EDITOR’S NOTE: the following is a book excerpt from Bob Butler’s latest work, RENEW: A Missional Movement for the None, Done, and Undone.
As I was driving I saw read a church sign that said, “It doesn’t matter who is elected president, Jesus is still King!” At first, I thought it was a great statement. However, I began to think about the person who has never been to church, who has been burned by church or who is of a different faith. The sign makes no sense and furthers the divide.
Most people driving by probably didn’t know the Jewish nation, who was ruled by God, wanted a human ruler. They wanted to be like every other nation, so God gave them what they prayed for and it was a human king who failed. And then another. And another. And another. Until God had enough and it was time to set it right. Jesus, a true King: who serves instead of being served. A king who dies for His people and rises to make it clear who’s really in control and there’s more to live for than what we see and touch. A king who’s Holy Spirit lives on through those who claim Him.
The origin of all governance exists to better serve. As followers of Jesus, we must look to serve others. How? Let’s turn to the example as given to us in the accounts of His life.
- We show Jesus is king by supporting the system in place that governs our society even with its flaws. Jesus, even when brought to trial by both ruling bodies of his time (religious and secular), let his actions speak. (Luke 23). Jesus remained a good citizen even though He knew the corrupt nature of human governance and knew it would cost Him His life.
- We show Jesus is King by obeying the laws and standing up against disorder. Jesus obeyed the laws of his time — Jewish and Roman secular. Jesus encouraged obedience to the law and shunned disorder. A great lesson for us came from the ruling party’s question about paying taxes (Matt. 22:17-21). He knew it was a trap. If he said yes, He would be a traitor in favor of Rome. If He said no, He’d be a despised Roman sympathizer. The answer he gave kept him outside of both camps.
- We demonstrate Jesus is King by calling upon Him to confront the governing systems seemingly too large to change. Jesus knew and understood certain reforms cannot be altered using political or physical means. He used spiritual forces in these times. He was not a civil reformer. He was a redeemer of life.
- We show Christ is King when we live a life worthy of the image of God each of us bears. Jesus lived a life of nonresistance, but it wasn’t the doormat type of non-resistance. It was a resistance where the dignity of human life could not be questioned. The world in which we live requires our participation to ensure that society is not delivered to those who govern who would suppress the truth of all humans — we all are made in the image of God.
- We live the phrase “Jesus is King” when we support reforms to ensure the minority and the majority can be heard. Jesus laid the foundations for popular government. Jesus despised leadership that manipulates, compromises and lifts expediency above principle.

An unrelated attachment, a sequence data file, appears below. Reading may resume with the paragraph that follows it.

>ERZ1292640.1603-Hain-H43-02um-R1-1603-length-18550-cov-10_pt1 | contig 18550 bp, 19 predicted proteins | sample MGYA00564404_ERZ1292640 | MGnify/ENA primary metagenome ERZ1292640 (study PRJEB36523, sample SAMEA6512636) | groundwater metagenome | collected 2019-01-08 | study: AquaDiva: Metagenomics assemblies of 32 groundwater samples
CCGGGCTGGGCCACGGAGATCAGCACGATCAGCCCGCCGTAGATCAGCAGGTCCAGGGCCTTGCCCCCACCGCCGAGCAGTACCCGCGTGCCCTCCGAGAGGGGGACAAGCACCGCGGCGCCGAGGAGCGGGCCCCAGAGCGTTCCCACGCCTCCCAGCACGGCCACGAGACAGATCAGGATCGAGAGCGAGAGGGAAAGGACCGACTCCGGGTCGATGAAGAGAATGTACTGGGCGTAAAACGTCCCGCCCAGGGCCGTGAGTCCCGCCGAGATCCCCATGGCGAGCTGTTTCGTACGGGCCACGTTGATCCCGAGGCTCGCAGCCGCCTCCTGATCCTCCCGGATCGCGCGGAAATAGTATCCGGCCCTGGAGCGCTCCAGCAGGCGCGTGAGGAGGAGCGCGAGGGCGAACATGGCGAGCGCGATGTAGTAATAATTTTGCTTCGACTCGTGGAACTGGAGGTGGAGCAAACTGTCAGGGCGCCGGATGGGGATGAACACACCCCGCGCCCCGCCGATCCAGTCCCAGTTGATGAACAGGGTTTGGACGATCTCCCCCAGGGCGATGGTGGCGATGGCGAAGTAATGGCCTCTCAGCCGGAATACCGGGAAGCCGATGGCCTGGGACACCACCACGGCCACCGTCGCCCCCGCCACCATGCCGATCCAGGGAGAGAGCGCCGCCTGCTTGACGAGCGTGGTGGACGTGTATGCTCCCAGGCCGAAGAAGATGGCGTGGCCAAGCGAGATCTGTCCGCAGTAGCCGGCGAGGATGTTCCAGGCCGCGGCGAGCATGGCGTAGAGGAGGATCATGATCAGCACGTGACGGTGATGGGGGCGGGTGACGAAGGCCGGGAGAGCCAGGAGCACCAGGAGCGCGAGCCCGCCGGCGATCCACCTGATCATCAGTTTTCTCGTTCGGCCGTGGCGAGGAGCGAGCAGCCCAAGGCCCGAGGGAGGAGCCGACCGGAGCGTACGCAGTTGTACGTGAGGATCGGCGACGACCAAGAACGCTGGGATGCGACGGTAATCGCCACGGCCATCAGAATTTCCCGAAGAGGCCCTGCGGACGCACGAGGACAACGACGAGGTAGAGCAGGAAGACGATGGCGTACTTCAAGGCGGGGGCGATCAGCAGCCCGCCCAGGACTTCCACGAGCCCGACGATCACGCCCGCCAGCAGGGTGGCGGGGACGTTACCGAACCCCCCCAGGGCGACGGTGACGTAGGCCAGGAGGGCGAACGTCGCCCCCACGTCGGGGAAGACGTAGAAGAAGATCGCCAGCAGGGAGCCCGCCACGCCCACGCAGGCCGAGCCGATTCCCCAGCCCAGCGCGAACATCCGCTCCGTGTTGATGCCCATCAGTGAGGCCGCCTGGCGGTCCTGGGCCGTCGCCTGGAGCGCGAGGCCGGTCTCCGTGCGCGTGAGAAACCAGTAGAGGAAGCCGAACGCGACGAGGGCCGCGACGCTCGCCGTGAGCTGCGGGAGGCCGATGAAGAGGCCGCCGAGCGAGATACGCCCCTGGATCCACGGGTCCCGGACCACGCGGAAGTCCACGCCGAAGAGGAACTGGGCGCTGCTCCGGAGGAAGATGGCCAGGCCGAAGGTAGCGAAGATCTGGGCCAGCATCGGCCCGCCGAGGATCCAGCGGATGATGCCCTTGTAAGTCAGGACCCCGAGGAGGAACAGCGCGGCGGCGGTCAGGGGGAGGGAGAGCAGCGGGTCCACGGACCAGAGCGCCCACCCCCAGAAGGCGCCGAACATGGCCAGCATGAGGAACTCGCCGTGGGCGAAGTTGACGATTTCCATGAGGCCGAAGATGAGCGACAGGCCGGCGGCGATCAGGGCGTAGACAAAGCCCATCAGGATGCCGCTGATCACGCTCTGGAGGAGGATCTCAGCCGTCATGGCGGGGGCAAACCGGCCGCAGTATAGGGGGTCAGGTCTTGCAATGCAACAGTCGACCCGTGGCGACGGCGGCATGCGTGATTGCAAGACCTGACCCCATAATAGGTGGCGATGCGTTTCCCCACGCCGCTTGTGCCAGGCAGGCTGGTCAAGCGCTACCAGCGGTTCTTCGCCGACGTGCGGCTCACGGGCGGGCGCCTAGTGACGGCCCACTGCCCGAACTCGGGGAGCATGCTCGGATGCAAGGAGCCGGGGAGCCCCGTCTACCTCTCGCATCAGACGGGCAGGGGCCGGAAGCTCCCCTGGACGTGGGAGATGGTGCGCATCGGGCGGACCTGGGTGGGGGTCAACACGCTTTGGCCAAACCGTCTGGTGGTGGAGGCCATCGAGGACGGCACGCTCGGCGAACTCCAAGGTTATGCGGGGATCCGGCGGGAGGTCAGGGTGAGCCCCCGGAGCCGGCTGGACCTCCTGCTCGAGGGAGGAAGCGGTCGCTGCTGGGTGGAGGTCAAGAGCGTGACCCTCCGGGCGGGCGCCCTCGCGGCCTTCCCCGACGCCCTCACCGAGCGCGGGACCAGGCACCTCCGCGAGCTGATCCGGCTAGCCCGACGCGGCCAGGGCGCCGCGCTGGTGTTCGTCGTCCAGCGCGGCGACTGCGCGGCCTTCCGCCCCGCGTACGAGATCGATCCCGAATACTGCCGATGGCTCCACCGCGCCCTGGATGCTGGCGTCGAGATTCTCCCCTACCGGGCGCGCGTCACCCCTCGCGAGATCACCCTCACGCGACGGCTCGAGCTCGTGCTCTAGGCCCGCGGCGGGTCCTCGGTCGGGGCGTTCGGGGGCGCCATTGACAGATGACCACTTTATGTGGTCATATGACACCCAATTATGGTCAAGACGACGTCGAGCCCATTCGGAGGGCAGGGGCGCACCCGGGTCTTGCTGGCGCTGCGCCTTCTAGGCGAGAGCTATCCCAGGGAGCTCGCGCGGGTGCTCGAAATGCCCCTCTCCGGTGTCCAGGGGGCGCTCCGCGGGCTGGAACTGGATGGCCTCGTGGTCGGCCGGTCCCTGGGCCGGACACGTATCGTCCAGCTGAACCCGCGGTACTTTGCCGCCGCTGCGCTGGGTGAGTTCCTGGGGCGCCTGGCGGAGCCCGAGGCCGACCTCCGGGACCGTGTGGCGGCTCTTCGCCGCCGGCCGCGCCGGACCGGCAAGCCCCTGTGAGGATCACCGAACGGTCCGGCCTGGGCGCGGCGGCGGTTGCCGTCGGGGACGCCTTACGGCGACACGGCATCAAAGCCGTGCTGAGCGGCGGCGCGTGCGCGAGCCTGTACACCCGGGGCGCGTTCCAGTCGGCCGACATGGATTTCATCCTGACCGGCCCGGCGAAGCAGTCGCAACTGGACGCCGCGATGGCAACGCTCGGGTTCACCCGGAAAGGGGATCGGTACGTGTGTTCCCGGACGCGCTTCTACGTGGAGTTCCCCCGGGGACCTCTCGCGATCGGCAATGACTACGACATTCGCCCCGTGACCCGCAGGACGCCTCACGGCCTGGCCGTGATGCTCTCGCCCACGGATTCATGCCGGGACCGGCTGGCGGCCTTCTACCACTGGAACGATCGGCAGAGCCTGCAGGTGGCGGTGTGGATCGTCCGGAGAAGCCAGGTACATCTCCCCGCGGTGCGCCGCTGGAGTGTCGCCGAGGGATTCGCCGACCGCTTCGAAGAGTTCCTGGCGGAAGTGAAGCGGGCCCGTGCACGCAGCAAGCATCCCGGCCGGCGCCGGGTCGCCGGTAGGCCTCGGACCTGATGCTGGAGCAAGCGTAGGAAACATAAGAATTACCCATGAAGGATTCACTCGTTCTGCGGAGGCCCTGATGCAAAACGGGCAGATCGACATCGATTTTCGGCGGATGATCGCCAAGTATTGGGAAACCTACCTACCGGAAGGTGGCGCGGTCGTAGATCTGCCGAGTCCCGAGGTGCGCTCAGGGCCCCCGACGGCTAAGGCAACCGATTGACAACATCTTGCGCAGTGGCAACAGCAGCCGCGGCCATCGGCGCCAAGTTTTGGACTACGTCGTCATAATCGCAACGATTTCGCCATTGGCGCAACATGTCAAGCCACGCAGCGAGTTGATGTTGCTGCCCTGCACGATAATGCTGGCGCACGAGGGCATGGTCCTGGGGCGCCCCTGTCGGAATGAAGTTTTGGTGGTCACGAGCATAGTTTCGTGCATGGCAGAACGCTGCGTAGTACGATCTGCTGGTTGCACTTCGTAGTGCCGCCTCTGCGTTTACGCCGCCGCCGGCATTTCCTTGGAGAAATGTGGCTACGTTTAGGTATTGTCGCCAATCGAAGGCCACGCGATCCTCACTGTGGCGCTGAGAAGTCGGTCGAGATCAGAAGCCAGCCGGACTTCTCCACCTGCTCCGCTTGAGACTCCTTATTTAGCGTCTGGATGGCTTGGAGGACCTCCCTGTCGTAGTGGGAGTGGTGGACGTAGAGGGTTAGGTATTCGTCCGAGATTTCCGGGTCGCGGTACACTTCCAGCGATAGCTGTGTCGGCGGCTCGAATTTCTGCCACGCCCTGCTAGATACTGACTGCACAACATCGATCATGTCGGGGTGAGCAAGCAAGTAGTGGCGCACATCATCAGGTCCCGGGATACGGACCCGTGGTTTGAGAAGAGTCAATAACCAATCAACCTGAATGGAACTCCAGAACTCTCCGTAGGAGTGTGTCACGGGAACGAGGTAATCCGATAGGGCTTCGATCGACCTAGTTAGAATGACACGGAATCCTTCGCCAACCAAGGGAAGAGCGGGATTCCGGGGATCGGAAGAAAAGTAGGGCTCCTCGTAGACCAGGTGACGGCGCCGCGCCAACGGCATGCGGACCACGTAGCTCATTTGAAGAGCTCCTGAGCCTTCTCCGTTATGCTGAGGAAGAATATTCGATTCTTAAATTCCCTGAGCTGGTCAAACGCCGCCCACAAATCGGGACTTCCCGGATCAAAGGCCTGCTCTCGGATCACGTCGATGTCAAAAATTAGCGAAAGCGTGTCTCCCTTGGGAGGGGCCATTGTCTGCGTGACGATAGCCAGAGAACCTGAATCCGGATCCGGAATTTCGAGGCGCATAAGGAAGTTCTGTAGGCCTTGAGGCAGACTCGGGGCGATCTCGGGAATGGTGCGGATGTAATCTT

My wife and I watched the movie Hacksaw Ridge one weekend. It’s the true story of Pfc. Desmond T. Doss, who won the Congressional Medal of Honor despite refusing to bear arms during WWII on religious grounds. Doss was drafted and ostracized by fellow soldiers for his pacifist stance, but went on to earn respect and adoration for his bravery, selflessness and compassion after he risked his life — without firing a shot — to save 75 men in the Battle of Okinawa. It was a great movie about standing apart from the acceptable norm and standing against the pressure of those who subscribe to those societal norms
On the day of the Ukraine election, Yushchenko was in the lead but the ruling party tampered with the results. The state-run television station reported that the challenger Yushchenko has been decisively defeated.’ In the lower right-hand corner of the screen, a woman by the name of Natalia Dmitruk was providing a translation service for the deaf community. As the news presenter regurgitated the lies of the regime, Natalia Dmitruk refused to translate them. ‘I’m addressing all the deaf citizens of Ukraine,’ she signed. ‘They are lying and I’m ashamed to translate those lies. Yushchenko is our president.’ The deaf community sprang into gear. They text messaged their friends about the fraudulent results and as news spread of Dmitruk’s act of defiance, increasing numbers of journalists were inspired to likewise tell the truth. Over the coming weeks, the “Orange Revolution” occurred as a million people wearing orange made their way to the capital city of Kiev demanding a new election. The government was forced to meet their demands, a new election was held and Victor Yushchenko became president.
So, what are we to take from any election? Christ followers need to operate under an alternative understanding of governance, which offers both freedom and challenges. Freedom to consciously object to those items in conflict with Christian belief and accept the challenge that comes with freedom. Christians need to always offer positive solutions (not criticism) to stand with the hurting, assure the minorities among us and begin to ask the deepest questions of all: How can I serve so God’s will can be done and help others renew in their faith?
Check out pastor Butler’s other piece for Churchplants, here. Discover his new book, here.